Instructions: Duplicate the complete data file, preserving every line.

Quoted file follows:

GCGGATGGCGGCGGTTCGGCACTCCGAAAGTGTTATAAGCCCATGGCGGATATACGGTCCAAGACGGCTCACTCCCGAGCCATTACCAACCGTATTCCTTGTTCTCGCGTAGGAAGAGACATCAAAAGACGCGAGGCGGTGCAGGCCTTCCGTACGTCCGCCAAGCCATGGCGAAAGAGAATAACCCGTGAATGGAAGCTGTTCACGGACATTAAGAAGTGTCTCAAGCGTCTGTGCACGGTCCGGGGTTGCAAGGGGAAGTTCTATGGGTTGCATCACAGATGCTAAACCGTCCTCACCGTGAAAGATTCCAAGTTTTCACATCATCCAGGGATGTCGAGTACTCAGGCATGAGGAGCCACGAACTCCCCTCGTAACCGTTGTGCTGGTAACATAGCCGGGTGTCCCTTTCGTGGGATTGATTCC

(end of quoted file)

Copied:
GCGGATGGCGGCGGTTCGGCACTCCGAAAGTGTTATAAGCCCATGGCGGATATACGGTCCAAGACGGCTCACTCCCGAGCCATTACCAACCGTATTCCTTGTTCTCGCGTAGGAAGAGACATCAAAAGACGCGAGGCGGTGCAGGCCTTCCGTACGTCCGCCAAGCCATGGCGAAAGAGAATAACCCGTGAATGGAAGCTGTTCACGGACATTAAGAAGTGTCTCAAGCGTCTGTGCACGGTCCGGGGTTGCAAGGGGAAGTTCTATGGGTTGCATCACAGATGCTAAACCGTCCTCACCGTGAAAGATTCCAAGTTTTCACATCATCCAGGGATGTCGAGTACTCAGGCATGAGGAGCCACGAACTCCCCTCGTAACCGTTGTGCTGGTAACATAGCCGGGTGTCCCTTTCGTGGGATTGATTCC